How to purchase and own real estate property in Costa Maya on the Mexican Caribbean
Many U.S. and Canadians are finding that their money goes further and that their quality of live is better, especially in light of the economic crisis. Purchasing and owning property in Mexico is not without risks, however.
I have lived in Mahahual, Costa Maya, Mexico for over three years and own property and also have a real estate company known as "Costa Maya Living" (www.costamayaliving.com) so I am able to share my knowledge with others.
I also serve as Warden for the US Consulate Office for the region of Costa Maya.
- FIND A REPUTABLE BROKER OR AGENT
In most of Mexico, there is no MLS, no real estate licensing requirements for agents, no governmental oversight. The result is that almost literally, “everyone sells real estate”. Just take a seat in any restaurant or bar and mention that you want to buy property and you’ll surely have a crowd around you momentarily. Besides locals there are also a good number of “expats” who sell real estate and can’t even return to their home countries for fear of arrest. Would you risk a good part of your life’s savings with someone like that?
Here are some good indicators of who you would want to work with.
* Do they or the company they represent have a certified escrow account in the U.S. or Canada? I’ll discuss this more in following steps below.
* If a foreigner, can they show you their valid U.S. or Canadian passports? * Can you contact ANY of their past clients?
* Ask them how many other things they do...is real estate their full-time work or is it just a hobby?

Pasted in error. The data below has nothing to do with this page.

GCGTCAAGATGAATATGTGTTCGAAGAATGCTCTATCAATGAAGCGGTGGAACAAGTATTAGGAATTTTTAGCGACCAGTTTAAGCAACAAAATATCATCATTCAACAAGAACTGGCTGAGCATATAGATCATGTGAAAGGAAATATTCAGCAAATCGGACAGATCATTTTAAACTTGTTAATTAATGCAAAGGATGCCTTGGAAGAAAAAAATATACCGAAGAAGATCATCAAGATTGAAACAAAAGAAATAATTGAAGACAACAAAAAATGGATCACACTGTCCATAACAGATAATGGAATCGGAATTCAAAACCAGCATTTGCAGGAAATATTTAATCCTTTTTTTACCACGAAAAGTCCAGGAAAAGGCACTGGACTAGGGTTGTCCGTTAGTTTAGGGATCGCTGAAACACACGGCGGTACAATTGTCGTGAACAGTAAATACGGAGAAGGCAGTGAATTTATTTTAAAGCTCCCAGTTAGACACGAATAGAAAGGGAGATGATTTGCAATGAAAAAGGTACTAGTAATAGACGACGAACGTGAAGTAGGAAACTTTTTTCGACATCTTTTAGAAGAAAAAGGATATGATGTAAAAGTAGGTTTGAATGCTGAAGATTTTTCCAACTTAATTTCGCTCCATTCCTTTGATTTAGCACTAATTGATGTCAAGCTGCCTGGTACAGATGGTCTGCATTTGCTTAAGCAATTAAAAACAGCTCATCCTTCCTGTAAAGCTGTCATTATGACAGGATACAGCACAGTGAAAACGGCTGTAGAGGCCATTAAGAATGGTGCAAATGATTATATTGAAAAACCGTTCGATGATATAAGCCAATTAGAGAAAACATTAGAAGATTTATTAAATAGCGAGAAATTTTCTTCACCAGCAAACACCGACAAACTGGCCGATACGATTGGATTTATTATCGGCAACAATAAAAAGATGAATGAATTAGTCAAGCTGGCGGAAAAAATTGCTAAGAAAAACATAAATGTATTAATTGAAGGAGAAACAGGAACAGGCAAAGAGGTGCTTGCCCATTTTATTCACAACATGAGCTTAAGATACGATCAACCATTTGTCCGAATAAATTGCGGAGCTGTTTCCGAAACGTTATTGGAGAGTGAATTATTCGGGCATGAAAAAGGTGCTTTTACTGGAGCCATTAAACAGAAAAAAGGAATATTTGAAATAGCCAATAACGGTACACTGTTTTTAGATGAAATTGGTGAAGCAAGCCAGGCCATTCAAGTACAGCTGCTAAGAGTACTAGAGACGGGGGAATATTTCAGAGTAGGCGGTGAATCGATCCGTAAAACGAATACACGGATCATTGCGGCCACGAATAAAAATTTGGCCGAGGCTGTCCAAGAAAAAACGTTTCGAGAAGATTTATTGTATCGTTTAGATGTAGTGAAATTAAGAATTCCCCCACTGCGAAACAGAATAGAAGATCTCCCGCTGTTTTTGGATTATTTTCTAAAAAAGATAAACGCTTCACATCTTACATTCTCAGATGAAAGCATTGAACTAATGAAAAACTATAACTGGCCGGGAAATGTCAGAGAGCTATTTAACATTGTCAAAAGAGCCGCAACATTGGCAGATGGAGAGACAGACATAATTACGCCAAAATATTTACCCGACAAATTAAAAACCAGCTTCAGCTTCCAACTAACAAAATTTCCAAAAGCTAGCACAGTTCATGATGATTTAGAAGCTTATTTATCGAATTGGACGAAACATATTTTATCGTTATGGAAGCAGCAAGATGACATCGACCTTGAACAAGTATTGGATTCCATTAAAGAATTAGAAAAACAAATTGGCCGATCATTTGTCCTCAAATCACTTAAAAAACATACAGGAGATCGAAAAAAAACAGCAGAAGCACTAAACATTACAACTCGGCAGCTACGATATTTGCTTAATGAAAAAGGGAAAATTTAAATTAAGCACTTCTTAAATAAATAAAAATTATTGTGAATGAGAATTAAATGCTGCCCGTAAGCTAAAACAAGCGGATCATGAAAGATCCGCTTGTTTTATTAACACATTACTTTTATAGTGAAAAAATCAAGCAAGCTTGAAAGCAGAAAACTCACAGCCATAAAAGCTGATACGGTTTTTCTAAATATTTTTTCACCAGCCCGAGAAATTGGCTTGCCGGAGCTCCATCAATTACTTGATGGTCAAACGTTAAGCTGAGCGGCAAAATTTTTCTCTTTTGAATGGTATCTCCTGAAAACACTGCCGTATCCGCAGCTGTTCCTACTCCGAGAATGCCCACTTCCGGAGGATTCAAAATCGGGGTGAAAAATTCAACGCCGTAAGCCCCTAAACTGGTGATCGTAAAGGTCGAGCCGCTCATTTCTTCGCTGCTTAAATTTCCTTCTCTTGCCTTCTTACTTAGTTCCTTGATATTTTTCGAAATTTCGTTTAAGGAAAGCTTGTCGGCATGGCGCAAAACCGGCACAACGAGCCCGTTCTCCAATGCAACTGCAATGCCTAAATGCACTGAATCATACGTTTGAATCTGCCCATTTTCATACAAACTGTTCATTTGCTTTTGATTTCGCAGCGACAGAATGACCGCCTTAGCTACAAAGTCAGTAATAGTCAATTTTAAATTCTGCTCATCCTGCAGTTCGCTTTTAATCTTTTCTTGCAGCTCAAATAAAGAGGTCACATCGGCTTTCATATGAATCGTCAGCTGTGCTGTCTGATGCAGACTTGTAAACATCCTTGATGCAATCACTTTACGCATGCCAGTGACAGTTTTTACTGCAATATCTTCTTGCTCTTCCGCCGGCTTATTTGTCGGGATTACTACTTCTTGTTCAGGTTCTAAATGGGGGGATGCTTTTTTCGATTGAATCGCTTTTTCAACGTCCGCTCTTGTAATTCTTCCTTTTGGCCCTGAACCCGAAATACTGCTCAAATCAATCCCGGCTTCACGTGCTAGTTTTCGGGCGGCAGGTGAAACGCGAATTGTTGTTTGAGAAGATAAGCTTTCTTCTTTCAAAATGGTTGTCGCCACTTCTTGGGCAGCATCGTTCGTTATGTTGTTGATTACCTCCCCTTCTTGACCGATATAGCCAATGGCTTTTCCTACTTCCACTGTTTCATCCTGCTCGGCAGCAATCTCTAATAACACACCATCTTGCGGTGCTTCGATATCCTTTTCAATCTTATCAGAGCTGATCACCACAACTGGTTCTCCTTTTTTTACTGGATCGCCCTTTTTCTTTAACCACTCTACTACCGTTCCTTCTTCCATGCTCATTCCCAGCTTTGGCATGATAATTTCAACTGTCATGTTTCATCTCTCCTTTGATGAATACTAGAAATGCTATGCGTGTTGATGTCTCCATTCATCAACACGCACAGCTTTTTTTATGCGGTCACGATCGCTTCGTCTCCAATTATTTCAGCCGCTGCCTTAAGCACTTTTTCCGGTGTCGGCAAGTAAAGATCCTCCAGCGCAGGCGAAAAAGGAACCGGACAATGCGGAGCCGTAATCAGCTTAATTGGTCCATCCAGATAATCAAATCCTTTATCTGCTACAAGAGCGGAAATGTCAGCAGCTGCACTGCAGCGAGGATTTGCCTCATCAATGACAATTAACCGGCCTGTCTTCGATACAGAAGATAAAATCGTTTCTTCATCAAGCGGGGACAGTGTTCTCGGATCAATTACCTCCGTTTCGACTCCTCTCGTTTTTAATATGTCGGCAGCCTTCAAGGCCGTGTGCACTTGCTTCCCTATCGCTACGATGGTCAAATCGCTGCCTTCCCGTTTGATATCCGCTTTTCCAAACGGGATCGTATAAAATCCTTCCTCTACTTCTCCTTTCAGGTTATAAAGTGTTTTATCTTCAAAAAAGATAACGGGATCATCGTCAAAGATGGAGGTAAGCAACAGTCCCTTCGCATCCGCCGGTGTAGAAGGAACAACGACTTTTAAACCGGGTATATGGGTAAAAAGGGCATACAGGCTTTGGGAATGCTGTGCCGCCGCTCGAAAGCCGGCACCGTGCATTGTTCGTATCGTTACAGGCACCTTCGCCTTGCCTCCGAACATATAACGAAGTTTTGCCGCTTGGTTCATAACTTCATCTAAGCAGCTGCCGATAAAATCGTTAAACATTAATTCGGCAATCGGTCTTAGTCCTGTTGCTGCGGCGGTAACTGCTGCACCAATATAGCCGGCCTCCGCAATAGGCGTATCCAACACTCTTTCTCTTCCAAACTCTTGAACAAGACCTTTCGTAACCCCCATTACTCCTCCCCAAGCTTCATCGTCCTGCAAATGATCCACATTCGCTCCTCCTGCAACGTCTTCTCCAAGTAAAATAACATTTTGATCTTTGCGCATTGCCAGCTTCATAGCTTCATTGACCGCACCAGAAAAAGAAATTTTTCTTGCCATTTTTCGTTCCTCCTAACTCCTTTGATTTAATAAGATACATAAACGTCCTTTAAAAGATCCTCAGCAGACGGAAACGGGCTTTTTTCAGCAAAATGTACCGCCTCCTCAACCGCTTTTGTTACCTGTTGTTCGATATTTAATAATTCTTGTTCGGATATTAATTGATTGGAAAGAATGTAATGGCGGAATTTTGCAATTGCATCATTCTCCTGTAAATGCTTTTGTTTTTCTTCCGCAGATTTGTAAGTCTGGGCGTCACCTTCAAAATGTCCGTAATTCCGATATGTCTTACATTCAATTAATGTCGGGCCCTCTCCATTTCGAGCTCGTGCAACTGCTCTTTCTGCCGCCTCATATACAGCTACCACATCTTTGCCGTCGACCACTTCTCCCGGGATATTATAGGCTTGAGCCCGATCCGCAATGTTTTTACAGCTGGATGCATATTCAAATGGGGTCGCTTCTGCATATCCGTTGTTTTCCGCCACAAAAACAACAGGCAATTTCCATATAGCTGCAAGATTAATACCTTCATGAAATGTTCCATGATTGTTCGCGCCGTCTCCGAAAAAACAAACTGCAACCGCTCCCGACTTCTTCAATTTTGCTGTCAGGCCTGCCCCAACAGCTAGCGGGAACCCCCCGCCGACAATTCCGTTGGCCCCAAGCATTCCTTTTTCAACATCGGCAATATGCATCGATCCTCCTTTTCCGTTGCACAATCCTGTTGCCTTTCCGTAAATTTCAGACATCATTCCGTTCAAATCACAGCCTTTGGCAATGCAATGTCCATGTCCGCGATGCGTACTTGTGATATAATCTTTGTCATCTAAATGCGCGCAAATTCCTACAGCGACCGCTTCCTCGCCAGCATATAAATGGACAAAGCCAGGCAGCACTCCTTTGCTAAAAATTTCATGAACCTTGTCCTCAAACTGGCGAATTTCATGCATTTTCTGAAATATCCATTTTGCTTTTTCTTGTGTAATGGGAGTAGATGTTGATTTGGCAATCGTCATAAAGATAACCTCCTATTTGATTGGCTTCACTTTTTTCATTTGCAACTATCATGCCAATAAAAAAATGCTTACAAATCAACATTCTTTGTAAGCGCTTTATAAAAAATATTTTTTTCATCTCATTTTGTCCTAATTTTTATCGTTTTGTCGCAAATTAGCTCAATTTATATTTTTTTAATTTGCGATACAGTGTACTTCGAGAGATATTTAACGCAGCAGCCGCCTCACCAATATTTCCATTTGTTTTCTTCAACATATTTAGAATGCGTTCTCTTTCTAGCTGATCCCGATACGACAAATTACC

MAKE AN OFFER
In the past here, when two individuals come together to buy and sell property an agreement was written by the Buyers. Upon signing, the Buyer gives the Seller a deposit to hold as earnest money to seal the deal.
In the case of my company and others that are professional after you make an offer upon a standardized “Offer/Contract” is prepared. The offer will be presented to the Seller and they will either, decline, accept or counter the offer. Negotiating on purchase price, closing date, inclusions and other details is common. However, do not be disappointed if the Seller holds out for full price. As of this writing, this is a Sellers’ market, even in the aftermath of Hurricane Dean and the U.S. economic crisis and even the flu scare! This is because land in Costa Maya is still the least expensive oceanfront property on the Mexican Caribbean.
If your offer is accepted and everything is signed, it is time to arrange for the transfer of earnest money deposit to an escrow account (not to the Seller) and meet with your attorney.
If the offer is accepted, normally 10% of the purchase price goes into an escrow account…not with the Seller. You can see the pitfall of depositing your money with a Seller…especially if the title of the property is in question.